Did you give her any type of report? A compassionate coworker would say "give me what I need to know and I can figure out the rest". I never leave work without some type of verbal acknowledgement from my relief: They need to say either "Have a good night","See you in the morning", or "Thanks, I got it". If they walk off, I ask them before I leave and say "Are we good?". That way I have proof that they verbally accept the patients.

If you couldn't even go over the drips, then it seems like you didn't give any type of actual report.

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kp2016 has 20 years experience.

349 Posts; 3,706 Profile Views

On 3/18/2020 at 10:23 PM, Eklusty1 said:

I admitted a patient at 4pm who was very critical (on multiple drips,etc). I charted his admission assessment but after that was unable to chart until about 8:45pm. Around 9pm I suddenly felt very ill and was getting sick in the bathroom. I was continually sick until 9:30.

I had nothing charted because when I sat down to finally chart, I was suddenly ill and was also unable to give report. 

I suspect there are actually 3 issues here, patient was

"very critical",

"I had nothing charted"

"unable to give report"

I agree it's harsh to throw you under the bus for getting sick at work. I'm guessing if the patient's condition declined or a complaint was made by the family management might think they would have a hard time defending the care he recieve and that notion that "their facility" didn't fail in its duty of care therefore contributing to a poor outcome.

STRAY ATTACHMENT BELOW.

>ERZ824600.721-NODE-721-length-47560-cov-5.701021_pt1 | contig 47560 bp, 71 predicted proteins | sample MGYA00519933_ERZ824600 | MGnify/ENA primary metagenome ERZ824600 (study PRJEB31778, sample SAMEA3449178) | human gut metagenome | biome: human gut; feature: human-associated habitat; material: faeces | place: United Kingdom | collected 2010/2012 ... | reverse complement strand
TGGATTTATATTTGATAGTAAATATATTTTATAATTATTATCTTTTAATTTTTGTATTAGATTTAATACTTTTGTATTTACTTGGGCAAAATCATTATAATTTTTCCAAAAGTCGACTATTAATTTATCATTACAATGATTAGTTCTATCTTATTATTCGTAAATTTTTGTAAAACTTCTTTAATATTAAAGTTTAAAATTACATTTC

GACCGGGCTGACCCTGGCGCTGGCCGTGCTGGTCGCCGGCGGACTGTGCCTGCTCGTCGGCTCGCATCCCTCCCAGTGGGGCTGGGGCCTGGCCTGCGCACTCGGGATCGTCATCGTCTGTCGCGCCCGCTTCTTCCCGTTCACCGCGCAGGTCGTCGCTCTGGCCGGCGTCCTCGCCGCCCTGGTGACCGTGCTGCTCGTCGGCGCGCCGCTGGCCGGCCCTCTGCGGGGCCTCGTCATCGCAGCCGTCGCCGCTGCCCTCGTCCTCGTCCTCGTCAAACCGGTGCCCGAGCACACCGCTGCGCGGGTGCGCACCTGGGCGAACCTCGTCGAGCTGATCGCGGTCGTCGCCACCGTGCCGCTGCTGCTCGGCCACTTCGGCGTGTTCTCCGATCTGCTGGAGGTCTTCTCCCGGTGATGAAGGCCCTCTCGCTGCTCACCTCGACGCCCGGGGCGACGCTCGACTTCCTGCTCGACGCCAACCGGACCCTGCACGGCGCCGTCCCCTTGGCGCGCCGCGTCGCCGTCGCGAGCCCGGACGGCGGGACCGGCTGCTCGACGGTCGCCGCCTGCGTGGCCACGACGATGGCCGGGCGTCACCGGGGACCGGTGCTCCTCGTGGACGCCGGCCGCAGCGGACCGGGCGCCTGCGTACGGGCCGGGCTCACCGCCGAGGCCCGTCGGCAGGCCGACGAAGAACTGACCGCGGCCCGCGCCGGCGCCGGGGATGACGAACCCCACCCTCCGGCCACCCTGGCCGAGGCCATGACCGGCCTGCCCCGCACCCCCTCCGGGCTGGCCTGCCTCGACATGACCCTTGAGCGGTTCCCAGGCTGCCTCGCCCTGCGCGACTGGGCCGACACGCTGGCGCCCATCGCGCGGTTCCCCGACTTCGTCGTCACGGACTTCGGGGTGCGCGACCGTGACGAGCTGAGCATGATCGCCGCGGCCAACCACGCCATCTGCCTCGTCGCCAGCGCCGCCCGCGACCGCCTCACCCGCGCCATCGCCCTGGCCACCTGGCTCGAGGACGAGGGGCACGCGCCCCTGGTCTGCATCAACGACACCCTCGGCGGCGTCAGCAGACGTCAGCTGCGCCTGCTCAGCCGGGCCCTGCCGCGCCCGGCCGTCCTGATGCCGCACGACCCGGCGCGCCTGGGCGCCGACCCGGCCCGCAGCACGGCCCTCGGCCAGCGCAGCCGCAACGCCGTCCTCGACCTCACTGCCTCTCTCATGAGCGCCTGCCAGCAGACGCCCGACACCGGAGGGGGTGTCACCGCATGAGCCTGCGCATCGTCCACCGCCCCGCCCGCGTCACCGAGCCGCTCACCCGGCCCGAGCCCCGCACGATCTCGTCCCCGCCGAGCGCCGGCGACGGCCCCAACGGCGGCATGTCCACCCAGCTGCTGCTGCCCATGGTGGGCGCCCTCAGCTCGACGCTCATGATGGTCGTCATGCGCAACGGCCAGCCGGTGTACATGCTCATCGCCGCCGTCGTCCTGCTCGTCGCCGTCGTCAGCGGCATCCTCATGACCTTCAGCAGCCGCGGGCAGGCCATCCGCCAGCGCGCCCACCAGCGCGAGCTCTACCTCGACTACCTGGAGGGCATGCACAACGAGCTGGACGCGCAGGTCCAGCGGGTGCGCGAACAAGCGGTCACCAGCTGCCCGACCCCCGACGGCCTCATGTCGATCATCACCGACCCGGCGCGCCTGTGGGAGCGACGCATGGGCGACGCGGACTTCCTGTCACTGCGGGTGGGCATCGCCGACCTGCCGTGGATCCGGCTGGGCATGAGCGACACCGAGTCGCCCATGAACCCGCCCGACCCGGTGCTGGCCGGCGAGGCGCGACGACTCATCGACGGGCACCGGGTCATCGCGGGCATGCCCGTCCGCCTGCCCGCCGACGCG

Is there perhaps a bigger problem like maybe a poor outcome or a family complaint? 

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FacultyRN has 13 years experience as a MSN, RN.

122 Posts; 843 Profile Views

Patient care is certainly a higher priority than charting, but I find the total absence of charting for an almost 5 hour gap on a critically ill patient with multiple drips concerning.  That's not just a little behind. 

Hopefully when you charted at 8:45 you were able to catch up documentation for that entire stretch. 

Otherwise, from a legal standpoint, the care did not occur... And to anyone who reviews the patient's chart, they would, in fact, appear abandoned.  It goes back to the Documentation 101 principle of "If it wasn't charted, it wasn't done." 

Personally, if I were caring for an unstable, critically ill patient, I would call my charge nurse from the toilet as soon as I realized I was too sick to leave the bathroom. Who had eyes on this critically ill patient during that 30 minute span?

That said, I'm sorry you got so sick, and I hope there is a good outcome for you in this situation.

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Katie82 has 25 years experience and specializes in Med Surg, Tele, PH, CM.

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Sorry to say, this may meet the legal criteria for abandonment. The argument would be that if you were capable of walking out of the hospital and driving home, you were capable of a two minute report to hit the high spots. 

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6 Posts; 494 Profile Views

Thanks for the responses everyone. It all worked out for the best.